Week ending 28th May 2010
I think we can say that this week heralds the start of Summer. The temperatures were soaring, even here - foliage and flowers virtually exploding by the minute. Everything had just been waiting for this moment.
The excitement of the Spring passage was slowing down and the real business of incubation was in hand. Local reports on the Solway seem to indicate the end of the Skua passage although the suite of waders in the area was a mixed bag. For example, a splendid Spotted Redshank in full dark summer plumage was keeping company with 5 Black-tailed Godwits that hadn’t yet resolved themselves into the full splendour of summer plumage. Redshank on the Saltmarsh Pool still seem to be in the business of courtship and a solitary Wood Sandpiper was doing nothing but potter around. Shelduck seem to be sorting themselves out into pairs after a few weeks of bickering and arguing and have largely disappeared from the sands of the Estuary which would seem to indicate that they now inhabit the hinterlands of the Cardurnock Peninsula amongst the raised mosses, sorting out which rabbit holes and burrows they intend to use.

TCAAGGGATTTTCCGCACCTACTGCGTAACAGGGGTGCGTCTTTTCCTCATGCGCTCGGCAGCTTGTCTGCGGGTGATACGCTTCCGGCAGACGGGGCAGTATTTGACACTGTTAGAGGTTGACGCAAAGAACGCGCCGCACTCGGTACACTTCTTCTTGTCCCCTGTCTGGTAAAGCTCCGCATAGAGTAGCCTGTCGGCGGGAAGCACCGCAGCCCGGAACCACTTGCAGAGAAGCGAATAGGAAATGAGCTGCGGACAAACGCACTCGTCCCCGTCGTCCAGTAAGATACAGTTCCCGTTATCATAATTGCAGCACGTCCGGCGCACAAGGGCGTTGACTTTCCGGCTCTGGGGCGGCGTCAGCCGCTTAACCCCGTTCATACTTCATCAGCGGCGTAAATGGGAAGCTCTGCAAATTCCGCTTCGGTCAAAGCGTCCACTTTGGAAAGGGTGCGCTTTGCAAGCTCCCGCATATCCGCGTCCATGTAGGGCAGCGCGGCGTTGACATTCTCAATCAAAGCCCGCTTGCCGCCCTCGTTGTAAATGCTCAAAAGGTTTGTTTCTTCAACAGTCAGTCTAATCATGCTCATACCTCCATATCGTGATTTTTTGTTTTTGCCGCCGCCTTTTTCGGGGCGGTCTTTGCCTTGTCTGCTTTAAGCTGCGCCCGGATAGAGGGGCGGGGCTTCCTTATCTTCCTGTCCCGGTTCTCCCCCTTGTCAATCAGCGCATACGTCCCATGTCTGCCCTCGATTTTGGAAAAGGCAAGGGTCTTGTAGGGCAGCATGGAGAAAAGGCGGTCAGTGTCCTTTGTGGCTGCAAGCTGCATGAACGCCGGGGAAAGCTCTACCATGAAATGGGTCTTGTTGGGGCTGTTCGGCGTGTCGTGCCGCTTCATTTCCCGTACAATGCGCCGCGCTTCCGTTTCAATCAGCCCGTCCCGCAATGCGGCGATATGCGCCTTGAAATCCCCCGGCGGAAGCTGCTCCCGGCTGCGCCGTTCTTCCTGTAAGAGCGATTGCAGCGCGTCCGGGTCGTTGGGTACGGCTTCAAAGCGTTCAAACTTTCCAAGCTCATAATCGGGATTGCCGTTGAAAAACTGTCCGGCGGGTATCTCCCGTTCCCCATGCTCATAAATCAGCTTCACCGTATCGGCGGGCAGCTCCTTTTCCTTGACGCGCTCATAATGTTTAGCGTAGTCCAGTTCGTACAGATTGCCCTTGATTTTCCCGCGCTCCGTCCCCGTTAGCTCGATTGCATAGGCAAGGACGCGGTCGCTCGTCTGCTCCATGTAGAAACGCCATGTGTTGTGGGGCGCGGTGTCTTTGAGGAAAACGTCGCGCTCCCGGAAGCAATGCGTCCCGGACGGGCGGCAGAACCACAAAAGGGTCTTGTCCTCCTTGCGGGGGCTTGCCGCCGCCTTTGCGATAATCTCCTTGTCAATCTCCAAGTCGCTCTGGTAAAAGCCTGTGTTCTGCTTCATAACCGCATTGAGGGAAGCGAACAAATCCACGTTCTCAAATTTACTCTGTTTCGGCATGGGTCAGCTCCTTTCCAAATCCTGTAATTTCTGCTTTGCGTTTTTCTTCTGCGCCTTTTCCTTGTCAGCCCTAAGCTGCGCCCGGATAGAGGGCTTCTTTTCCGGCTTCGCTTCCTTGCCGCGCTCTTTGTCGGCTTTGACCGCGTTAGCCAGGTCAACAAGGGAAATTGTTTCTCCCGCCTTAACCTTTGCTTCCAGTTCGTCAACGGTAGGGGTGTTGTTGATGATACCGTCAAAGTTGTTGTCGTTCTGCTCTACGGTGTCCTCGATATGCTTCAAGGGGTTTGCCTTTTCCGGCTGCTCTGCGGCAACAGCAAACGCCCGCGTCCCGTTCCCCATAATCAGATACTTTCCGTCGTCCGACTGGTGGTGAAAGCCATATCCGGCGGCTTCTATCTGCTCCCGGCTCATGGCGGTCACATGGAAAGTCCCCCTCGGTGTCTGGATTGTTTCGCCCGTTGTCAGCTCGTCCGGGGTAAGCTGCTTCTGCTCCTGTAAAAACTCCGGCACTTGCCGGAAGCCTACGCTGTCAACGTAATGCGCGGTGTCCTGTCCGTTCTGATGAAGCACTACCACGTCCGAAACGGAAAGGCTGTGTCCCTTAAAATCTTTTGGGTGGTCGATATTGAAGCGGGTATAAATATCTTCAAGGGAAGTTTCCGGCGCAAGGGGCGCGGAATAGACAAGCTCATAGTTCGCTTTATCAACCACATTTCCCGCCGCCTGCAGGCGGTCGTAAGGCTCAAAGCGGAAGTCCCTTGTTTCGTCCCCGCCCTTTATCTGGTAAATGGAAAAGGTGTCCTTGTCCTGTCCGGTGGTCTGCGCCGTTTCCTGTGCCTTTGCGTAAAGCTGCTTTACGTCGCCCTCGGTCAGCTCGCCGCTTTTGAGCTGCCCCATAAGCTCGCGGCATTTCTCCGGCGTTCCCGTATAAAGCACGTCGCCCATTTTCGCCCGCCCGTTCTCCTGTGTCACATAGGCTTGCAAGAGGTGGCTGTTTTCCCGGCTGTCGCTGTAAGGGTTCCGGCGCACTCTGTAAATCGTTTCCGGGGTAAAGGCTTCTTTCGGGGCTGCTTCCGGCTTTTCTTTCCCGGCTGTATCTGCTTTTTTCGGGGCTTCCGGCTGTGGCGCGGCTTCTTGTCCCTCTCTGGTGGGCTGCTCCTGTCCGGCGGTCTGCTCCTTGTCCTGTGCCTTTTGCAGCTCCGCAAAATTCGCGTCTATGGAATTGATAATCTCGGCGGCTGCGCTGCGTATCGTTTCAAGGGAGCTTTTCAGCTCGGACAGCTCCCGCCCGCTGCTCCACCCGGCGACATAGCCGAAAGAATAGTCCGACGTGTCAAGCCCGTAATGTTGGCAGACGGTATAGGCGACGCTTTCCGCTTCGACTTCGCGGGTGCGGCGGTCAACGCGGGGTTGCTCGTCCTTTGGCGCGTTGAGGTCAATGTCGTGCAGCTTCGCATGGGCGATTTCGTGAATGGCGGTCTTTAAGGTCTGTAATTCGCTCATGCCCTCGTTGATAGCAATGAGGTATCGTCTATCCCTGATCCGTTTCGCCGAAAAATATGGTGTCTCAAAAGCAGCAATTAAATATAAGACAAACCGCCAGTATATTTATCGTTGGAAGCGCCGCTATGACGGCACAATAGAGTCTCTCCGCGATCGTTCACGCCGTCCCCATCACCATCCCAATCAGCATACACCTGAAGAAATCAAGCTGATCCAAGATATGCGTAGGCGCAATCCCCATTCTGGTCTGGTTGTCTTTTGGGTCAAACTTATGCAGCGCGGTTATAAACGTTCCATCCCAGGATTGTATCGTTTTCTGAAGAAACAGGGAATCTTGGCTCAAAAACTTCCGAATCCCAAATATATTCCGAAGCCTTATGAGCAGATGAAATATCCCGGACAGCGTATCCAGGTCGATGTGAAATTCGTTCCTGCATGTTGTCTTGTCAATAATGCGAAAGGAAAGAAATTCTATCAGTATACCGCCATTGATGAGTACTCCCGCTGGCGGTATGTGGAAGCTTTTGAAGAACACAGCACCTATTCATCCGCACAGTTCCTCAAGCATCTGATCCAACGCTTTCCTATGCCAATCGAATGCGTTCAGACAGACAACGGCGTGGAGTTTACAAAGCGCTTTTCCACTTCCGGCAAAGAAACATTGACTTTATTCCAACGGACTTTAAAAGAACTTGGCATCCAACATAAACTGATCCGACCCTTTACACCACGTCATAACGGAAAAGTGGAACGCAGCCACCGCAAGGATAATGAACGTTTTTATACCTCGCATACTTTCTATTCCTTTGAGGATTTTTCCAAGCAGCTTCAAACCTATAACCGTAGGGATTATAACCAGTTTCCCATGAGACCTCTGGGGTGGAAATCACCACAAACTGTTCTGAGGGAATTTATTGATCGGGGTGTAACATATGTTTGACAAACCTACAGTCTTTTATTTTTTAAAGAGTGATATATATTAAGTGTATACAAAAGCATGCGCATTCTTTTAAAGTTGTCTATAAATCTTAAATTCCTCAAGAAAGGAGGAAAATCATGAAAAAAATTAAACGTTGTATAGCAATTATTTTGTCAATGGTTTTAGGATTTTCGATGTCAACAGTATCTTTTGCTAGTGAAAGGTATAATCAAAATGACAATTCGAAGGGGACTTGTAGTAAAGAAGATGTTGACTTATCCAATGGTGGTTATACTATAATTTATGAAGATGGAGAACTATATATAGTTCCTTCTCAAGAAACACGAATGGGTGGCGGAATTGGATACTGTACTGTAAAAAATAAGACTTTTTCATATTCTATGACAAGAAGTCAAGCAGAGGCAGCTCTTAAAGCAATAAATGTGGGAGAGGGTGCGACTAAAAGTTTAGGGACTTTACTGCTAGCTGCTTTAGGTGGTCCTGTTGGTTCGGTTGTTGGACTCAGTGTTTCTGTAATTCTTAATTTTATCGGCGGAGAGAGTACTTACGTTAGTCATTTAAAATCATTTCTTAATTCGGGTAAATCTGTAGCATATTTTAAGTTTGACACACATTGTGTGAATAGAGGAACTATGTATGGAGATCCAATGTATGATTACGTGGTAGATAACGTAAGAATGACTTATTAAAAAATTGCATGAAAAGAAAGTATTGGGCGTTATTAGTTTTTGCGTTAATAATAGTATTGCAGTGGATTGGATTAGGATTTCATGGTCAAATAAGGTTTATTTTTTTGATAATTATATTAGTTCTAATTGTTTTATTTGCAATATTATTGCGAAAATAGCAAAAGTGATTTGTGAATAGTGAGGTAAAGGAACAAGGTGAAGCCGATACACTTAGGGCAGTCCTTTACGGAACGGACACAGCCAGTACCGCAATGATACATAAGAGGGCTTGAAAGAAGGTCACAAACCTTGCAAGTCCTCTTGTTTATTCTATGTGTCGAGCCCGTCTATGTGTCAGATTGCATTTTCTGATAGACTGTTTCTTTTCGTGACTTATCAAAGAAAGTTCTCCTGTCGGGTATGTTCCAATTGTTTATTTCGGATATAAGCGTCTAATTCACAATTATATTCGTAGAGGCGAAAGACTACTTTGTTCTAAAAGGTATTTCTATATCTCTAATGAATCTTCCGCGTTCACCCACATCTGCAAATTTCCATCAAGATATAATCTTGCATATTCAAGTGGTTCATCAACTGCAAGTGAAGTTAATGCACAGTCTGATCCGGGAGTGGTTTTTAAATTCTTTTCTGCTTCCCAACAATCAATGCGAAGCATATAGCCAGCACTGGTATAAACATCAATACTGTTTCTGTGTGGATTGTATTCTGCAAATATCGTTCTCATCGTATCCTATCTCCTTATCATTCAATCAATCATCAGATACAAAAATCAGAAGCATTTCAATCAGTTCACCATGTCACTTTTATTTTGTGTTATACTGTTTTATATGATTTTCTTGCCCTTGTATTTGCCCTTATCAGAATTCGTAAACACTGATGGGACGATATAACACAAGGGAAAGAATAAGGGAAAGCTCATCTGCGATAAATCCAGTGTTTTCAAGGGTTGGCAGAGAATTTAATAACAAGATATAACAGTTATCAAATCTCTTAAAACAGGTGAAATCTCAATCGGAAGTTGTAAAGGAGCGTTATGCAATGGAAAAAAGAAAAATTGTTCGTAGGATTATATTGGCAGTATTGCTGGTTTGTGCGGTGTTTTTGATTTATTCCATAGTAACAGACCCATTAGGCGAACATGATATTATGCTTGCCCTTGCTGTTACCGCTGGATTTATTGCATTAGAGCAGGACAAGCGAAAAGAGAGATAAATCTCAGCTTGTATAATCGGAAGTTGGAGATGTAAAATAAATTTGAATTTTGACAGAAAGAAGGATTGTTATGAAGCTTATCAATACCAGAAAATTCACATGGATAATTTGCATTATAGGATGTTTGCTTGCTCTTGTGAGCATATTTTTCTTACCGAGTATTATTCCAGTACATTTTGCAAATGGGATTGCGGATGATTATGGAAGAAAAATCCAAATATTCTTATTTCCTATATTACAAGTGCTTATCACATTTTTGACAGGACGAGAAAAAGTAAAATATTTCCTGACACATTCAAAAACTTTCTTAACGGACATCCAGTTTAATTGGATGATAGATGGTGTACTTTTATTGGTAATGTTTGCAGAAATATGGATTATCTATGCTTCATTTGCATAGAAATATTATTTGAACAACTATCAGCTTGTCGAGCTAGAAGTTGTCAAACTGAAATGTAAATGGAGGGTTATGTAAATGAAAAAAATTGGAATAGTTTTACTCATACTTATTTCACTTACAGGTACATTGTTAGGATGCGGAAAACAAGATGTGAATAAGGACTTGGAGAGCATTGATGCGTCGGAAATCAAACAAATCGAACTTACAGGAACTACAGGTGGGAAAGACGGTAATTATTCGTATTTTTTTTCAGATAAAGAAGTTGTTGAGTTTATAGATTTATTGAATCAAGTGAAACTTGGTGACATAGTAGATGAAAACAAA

Shellduck on Saltmarsh Pool 21st May 2010
We took the large tripod and long lens to the other side of the village earlier in the week, to where the road runs close to the river, where we understood from local birders that good flocks of mixed waders could still be seen. On arrival at what we call “the railings” below which is a shingle beach, we optimistically scanned the area. Not a thing was to be seen – we thought that this was going to be a wild goose chase. Suddenly a stone moved – out came the binoculars and ‘wonder of wonders’ the whole area was alive with waders. We have seldom seen such a perfect example of camouflage! There were Ringed Plovers, Dunlin, Sanderling, and Turnstone - all mixed together and all in summer plumage. Perfect on the high tide roost for an hours photography, the start of which we got down to immediately. But nature can be sparing in her generosity towards photographers. Firstly along came the local bus - 20% of them took off. Then came the weekly refuse collection vehicle – another 20% took off, flying up and down the estuary in wonderous formation. Nevertheless, we persevered! Then, the seldom seen drain clearing bowser vehicle passed by with a roar and a hiss – a further 20% went. Thinking that this was the end of the morning rush hour, we settled down again. Now, you’re not going to believe this, but we happen to have the good fortune to be living on the route of the Hadrian’s Wall walking trail and who should come along but a merry band of these trailers, laughing and talking as they marched by – their merry voices ringing out in the morning air. You can guess the rest! We were left with one solitary Ringed Plover that was either deaf or daft and seemed impervious to all this cacophony of sound and activity. The flock, however, could be seen flying up and down the estuary searching out another resting area.
Ringed Plover and Dunlin camouflaged against the shingle 24th May 2010